According to an article in the Miami Herald, several South Florida doctors are refusing to accept new patients covered by lower-tier health insurance plans selected through, i.e., so-called “Obamacare policies”.

Finally Able To Afford Insurance – Just To Get Turned Away

After being without health insurance for two years, Miranda Childe of Hallandale Beach found a plan she could afford with the subsidy or financial aid from the government using the Affordable Care Act’s federal marketplace.

Childe, 60, bought an HMO plan from Humana, one of the nation’s largest health insurance companies, and received a membership card in time for her coverage to kick in on May 1st.

But instead of being able to pick a primary care physician to coordinate her healthcare, Childe says she repeatedly ran into closed doors from South Florida doctors who are listed in her plan’s provider network but refused to see patients who bought their coverage on the ACA exchange.

“I just felt that I wasn’t being treated like a first-class citizen,’’ said Childe, who eventually found a doctor with the help of a Humana counselor. “Nobody, I don’t care what kind of degrees they have, should ever be treated that way.’’

Nearly one million Floridians enrolled in a private health plan through the ACA federal marketplace but some, like Childe, are finding that some physicians refuse to honor their coverage — even when the doctors are included in the plan’s provider network.

Late /Missing Payments Worry Physicians

Some physicians say they’re concerned they won’t be paid for their services by either the insurer or the patient, and that insurers are not adequately informing doctors of their inclusion in Obamacare exchange plan networks.

“You don’t want to be in a situation where you provide service and turn around and there’s no contract in place to reimburse you,’’ said Jay Millson, executive vice president of the Florida Academy of Family Physicians.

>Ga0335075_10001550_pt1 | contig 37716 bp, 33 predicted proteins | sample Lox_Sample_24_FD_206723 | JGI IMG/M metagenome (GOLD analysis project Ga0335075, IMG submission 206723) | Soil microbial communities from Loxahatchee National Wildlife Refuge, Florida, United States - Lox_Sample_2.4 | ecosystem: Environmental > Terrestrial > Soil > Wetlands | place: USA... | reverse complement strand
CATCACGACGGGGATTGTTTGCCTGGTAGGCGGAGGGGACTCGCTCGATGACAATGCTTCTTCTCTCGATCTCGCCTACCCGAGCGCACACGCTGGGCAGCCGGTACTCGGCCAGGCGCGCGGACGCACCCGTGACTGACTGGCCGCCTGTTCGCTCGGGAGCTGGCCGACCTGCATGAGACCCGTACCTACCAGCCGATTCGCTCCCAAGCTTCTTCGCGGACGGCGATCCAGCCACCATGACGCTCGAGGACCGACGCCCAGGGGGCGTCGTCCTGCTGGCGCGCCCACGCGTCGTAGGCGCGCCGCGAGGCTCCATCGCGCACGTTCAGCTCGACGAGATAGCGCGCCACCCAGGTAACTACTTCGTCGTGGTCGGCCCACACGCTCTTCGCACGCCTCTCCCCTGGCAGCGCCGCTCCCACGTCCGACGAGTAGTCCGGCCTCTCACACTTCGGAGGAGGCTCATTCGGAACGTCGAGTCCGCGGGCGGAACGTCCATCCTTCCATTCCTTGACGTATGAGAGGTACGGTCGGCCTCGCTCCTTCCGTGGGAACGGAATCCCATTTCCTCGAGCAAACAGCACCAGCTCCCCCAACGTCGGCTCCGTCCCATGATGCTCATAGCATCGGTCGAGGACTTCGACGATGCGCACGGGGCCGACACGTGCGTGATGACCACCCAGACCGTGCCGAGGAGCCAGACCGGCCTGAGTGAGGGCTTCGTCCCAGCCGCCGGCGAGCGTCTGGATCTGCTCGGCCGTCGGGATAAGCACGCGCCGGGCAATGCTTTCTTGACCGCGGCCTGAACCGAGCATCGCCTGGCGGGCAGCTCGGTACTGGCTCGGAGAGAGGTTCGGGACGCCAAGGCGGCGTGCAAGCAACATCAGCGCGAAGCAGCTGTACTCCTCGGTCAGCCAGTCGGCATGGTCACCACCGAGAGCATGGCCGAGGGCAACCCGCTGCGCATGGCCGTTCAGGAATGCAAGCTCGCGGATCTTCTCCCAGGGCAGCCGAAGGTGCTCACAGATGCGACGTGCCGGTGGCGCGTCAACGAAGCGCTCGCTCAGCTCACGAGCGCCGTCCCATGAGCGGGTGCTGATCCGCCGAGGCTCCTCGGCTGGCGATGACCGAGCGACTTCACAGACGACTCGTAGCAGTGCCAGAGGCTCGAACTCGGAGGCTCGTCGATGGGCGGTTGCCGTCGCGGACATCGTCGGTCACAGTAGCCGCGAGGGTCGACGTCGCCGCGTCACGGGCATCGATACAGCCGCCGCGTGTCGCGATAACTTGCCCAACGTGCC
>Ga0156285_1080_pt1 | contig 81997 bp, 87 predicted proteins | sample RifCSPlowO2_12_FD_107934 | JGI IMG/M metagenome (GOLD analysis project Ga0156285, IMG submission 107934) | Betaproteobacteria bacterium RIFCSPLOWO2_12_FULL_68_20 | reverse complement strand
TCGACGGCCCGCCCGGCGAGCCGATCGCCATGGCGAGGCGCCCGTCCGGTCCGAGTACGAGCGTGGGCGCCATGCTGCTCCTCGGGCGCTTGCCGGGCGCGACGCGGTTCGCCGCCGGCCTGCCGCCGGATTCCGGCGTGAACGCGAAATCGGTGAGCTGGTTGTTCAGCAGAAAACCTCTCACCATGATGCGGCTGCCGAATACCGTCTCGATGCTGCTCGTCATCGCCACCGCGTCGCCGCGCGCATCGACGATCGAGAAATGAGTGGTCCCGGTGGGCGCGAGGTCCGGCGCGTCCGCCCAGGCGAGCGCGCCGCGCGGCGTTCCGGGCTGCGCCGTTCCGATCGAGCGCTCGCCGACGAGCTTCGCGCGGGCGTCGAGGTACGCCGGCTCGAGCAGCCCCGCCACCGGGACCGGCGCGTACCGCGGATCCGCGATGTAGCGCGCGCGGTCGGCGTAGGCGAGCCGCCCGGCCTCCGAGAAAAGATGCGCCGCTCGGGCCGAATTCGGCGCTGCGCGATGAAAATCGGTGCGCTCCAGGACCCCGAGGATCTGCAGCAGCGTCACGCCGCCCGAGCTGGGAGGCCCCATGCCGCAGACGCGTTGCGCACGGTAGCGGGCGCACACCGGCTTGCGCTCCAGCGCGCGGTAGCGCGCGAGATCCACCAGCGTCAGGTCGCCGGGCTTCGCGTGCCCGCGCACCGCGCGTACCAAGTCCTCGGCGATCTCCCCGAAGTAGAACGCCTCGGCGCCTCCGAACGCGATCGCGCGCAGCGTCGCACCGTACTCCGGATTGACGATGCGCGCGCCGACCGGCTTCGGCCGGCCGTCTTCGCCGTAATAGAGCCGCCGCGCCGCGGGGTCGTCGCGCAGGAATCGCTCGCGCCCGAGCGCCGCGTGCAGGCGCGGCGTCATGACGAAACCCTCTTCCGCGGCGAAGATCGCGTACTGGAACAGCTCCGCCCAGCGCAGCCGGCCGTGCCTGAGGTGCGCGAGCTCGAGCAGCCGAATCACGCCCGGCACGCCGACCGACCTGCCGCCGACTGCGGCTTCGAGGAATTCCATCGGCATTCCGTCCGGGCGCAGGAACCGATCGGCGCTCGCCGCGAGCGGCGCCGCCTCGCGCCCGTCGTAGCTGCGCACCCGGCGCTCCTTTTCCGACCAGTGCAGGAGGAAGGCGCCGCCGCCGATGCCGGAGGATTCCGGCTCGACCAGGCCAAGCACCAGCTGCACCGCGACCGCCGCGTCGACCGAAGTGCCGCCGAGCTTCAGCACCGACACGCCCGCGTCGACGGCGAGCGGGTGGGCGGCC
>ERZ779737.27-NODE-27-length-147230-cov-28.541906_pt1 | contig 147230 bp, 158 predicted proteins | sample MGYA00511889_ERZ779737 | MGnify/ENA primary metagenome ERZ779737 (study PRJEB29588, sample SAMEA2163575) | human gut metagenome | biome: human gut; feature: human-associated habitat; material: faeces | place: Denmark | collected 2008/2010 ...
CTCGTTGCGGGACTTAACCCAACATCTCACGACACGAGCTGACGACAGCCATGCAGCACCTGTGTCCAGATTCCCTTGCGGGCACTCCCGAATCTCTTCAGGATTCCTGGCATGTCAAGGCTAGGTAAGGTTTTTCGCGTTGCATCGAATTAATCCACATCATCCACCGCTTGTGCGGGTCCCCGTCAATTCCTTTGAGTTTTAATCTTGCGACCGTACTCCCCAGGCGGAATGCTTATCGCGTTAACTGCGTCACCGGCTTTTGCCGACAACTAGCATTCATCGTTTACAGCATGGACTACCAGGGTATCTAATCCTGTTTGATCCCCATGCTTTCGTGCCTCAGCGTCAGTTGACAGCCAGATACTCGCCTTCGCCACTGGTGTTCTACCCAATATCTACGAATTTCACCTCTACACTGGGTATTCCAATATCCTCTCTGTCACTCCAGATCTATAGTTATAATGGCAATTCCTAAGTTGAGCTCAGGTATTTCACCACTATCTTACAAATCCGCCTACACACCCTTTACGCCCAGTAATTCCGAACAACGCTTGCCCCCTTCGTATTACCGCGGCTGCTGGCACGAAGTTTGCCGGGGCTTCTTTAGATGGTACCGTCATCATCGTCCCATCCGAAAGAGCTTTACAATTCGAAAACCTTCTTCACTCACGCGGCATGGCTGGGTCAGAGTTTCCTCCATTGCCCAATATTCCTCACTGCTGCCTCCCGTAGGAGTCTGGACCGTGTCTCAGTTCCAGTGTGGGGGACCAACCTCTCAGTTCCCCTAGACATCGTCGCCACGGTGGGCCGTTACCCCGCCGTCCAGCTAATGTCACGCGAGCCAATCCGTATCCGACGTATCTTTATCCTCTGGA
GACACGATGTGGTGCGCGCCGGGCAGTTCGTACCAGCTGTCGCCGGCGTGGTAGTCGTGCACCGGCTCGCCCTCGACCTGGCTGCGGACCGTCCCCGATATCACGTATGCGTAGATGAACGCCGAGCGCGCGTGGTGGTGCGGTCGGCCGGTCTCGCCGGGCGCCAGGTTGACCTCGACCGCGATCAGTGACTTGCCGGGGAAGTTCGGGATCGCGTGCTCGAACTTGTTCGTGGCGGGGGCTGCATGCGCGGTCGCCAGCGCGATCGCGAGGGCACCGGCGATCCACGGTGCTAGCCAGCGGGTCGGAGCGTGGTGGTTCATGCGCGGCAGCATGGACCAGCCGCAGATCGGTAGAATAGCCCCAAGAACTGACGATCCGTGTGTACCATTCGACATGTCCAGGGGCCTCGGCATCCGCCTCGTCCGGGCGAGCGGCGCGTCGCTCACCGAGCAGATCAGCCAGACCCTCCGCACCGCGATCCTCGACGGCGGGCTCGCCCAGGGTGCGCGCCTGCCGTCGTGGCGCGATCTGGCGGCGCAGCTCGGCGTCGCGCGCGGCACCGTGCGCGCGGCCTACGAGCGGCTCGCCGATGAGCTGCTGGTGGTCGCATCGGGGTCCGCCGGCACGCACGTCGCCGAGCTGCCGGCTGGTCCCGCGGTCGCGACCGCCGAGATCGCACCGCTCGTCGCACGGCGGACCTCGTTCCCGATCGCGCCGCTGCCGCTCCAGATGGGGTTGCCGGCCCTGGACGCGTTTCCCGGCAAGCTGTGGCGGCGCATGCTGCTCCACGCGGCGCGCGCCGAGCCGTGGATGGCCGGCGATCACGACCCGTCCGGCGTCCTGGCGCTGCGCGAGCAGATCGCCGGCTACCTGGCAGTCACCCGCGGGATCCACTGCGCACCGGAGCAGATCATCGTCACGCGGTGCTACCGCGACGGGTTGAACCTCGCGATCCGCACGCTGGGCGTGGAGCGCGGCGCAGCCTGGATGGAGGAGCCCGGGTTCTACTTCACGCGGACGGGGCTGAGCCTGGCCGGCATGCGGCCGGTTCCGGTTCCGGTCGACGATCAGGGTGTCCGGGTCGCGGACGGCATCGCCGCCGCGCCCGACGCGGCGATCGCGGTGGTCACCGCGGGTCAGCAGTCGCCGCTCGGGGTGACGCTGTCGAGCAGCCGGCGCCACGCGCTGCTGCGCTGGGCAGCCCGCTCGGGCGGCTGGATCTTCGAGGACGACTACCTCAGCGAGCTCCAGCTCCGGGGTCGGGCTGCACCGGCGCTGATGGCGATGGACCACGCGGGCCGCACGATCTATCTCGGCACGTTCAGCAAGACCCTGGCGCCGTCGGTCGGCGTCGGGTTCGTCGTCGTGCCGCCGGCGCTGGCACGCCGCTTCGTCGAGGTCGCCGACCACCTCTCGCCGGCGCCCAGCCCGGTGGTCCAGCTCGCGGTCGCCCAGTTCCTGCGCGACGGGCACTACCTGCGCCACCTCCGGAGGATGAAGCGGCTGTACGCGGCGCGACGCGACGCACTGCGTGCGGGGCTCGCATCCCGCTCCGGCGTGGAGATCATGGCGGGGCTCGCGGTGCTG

For some patients, though, the elation they felt about being insured has been tempered with rejection at doctors’ offices.

Sal Morales, 48, of Kendall, said a physician and her staff humiliated him when he tried to make an appointment at her Hialeah office earlier this year.

“They made me feel really bad,’’ said Morales, who bought a Florida Blue plan in March and qualified for subsidies to help pay his monthly premium and out-of-pocket costs. “I felt, seriously, like I had a horrible disease that they couldn’t, or wouldn’t, or didn’t want to cure, or at least see and examine.’’

Morales, who lost his employer-provided health insurance in October when he was laid off from his job as a TV producer, said he has been turned away by at least three primary care physicians who are in his plan’s provider network.

“I actually went to a doctor,’’ he said, “and in the lobby, they had an 11-by-14-inch sign in bright yellow that said, ‘We do not accept anything from the marketplace [Obamacare]’.’’

But Morales said the worst experience was standing by at another doctor’s office as the receptionist called Florida Blue to verify his coverage.

“They got into a screaming match,’’ he said…

UPDATE: Since the initial start with Obamacare plans most doctors and hospitals do accept health insurance plans bought on or via a health insurance sales agent.  Florida Blue remains the largest provider in the state of Florida offering multiple networks with different price points.


Read the rest of the article here

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